7 Tips for Talking About Divorce with Your Kids

You and your spouse have decided to divorce. Once you have reached this decision, you need to talk to your kids about it. Having an honest conversation with them is crucial; a good conversation can help both the parents and the kids deal with the upcoming divorce in a more positive, healthy way. Here are seven tips to help you have a helpful talk about divorce with your kids.

1.  Plan what you’re going to say.

Now is not the time to adlib. Instead, you should take the time to think about what you want to say. Note important things that you want to say. For example, if your spouse is moving out of the house and shared custody arrangements are already in the works, let your kids know.

When you have your discussion with your kids, keep your notes nearby. You only have one chance to make this talk go smoothly, so take it very seriously and come prepared.

2.  Schedule a time.

Because this is such a serious talk, make sure to schedule a time for it. You don’t want to broach the subject of divorce with your kids while you’re driving to soccer practice. Instead, set a time when you and your spouse can both sit down with the kids to have this important conversation.

3.  Make sure both spouses are there for the talk.

This will not go as well if only one spouse is present. Whenever possible, you should make sure that your conversation about divorce includes the whole family. Although it may not be comfortable or pleasant communicating with your spouse and agreeing on a time to talk to your kids about your divorce, it’s essential.

4.  Ditch the blame game or any negative words.

With both spouses present, it should help curb some of the negative speech that can happen if only one parent is there for the talk. It is completely inappropriate for you to villainize your spouse in front of the kids. Whenever you speak to or about your spouse, you should try to keep your words as neutral as possible.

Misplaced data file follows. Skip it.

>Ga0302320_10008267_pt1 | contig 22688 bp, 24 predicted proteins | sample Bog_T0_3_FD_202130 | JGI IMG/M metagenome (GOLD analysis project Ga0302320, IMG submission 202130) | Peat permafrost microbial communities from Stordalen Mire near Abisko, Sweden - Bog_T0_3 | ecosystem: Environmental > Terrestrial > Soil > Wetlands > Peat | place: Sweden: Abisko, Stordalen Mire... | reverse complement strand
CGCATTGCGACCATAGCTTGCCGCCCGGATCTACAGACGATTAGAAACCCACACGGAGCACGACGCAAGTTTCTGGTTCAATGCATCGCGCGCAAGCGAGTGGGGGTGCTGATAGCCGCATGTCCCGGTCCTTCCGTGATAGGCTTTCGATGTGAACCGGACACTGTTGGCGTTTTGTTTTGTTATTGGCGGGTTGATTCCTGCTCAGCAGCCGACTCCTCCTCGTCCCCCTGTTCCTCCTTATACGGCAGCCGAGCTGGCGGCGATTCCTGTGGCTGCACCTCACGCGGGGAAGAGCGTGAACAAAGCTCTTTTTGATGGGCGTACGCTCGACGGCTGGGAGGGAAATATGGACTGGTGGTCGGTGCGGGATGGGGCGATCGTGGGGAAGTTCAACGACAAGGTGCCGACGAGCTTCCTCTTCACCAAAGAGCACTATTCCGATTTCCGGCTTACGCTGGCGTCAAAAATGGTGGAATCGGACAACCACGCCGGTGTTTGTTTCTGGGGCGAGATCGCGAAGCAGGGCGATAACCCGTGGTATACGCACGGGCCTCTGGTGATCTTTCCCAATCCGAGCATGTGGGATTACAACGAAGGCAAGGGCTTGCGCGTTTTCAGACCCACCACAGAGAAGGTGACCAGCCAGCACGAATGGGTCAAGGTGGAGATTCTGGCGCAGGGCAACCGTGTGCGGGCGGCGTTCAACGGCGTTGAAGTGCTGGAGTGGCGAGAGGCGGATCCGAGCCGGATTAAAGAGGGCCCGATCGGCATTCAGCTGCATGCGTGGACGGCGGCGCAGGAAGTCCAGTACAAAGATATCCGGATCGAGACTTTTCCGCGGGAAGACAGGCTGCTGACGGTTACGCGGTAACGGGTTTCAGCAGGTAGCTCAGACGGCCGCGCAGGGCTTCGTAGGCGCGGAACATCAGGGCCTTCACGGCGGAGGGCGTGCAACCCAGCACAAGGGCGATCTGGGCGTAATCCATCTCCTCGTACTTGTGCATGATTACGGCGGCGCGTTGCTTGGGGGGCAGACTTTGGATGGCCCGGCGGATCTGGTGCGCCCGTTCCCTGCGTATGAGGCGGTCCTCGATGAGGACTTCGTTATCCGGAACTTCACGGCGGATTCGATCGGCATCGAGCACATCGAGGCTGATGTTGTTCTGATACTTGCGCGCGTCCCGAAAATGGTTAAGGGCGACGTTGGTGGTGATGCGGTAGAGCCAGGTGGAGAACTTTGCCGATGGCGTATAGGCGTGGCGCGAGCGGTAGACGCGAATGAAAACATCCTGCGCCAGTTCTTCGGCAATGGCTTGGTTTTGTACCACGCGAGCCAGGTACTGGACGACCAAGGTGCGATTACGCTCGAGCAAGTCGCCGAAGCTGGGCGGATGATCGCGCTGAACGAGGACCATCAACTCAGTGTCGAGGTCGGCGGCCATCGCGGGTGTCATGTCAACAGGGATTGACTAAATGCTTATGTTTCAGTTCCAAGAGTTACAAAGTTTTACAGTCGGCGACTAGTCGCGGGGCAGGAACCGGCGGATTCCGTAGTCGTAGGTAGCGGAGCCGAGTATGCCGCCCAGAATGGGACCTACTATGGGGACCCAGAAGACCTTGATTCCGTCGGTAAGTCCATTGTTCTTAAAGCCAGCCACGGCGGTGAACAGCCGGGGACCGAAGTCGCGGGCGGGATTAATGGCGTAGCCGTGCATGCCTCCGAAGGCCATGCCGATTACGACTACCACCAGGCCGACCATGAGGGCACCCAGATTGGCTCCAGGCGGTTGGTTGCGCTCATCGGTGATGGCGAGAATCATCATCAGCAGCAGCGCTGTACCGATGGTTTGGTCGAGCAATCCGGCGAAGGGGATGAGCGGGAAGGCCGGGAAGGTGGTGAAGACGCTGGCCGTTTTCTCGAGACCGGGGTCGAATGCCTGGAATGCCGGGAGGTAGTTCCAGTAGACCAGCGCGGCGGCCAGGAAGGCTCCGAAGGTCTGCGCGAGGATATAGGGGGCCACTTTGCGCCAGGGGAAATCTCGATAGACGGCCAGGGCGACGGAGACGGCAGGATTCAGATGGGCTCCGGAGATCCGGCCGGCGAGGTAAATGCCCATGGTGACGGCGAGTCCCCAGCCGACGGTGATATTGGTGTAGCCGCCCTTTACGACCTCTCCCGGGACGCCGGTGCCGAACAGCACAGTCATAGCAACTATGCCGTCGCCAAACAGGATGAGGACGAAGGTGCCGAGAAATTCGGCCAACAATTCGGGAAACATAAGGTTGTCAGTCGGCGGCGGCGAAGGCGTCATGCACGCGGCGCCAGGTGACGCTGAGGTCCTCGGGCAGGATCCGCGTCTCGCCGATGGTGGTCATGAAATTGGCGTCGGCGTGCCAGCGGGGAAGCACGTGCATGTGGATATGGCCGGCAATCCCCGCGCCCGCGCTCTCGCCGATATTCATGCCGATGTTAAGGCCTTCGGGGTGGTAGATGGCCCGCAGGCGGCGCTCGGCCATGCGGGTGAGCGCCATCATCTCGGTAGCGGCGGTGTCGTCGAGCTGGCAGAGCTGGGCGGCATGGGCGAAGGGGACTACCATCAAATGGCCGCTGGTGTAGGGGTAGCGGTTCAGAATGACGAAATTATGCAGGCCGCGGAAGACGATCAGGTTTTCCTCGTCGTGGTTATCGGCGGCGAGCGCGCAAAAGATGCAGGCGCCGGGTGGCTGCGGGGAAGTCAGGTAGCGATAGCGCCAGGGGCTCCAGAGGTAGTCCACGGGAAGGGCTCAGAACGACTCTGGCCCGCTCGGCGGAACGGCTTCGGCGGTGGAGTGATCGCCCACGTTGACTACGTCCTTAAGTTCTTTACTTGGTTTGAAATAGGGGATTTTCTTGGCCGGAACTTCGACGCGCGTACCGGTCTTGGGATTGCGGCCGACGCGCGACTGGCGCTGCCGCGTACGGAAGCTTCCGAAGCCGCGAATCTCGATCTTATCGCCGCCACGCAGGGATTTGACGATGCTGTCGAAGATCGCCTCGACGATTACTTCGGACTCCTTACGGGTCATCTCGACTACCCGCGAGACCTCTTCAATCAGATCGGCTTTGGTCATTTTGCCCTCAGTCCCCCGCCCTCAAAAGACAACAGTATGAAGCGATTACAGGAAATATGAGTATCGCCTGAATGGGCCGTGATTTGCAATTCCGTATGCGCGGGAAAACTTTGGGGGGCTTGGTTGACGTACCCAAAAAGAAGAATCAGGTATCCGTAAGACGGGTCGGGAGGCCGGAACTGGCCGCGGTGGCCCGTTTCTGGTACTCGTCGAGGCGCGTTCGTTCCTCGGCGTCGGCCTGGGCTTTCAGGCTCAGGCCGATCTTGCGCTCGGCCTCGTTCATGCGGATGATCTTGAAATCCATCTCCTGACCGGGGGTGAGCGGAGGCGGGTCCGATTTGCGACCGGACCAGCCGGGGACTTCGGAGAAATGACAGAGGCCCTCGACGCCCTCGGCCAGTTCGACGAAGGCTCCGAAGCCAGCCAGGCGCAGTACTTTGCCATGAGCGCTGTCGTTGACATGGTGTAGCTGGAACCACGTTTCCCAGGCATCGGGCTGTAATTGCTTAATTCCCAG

This will help encourage your kids to have a relationship with both parents. Studies have shown that it’s beneficial for your kids to have both parents in their lives. So, choose your words wisely so that you don’t accidentally taint your kids’ relationship with your spouse.

5.  Let your kids know that they are not to blame.

Unfortunately, with the way that kids’ minds work, they might believe that they are somehow to blame for your upcoming divorce. It’s important to state and reinforce that your divorce has nothing to do with them or anything that they have done. This divorce is about the relationship that exists between you and your spouse, and neither of you have changed your feelings about your kids.

6.  Tell the truth.

When you’re talking to your kids about divorce, you need to be as honest and straightforward as possible. A good way to avoid accidentally lying to your kids is to be vague when you answer questions. Unless a custody agreement is already in place, you just don’t know 100% what will happen with your kids after the divorce

Do your best to avoid answering with certainty. Instead, give options of scenarios that might happen.

7.  Remember that you’re both still parenting.

Even though your marriage may be dissolving, you are both still parents to your children. It’s important that you both embrace your new role as co-parents as you leave your role as spouses. Try to ensure that both parents get to spend time with the kids during this difficult transitional period.

We Can Help

If you’re thinking of getting a divorce in the Houston area, we can help. At Alsandor Law Firm, we specialize in family law. Let our experts answer any questions you may have. Give us a call at (713) 701-9384 or visit our website to find out how we can help you with your upcoming divorce.

2018-10-12T09:45:00+00:00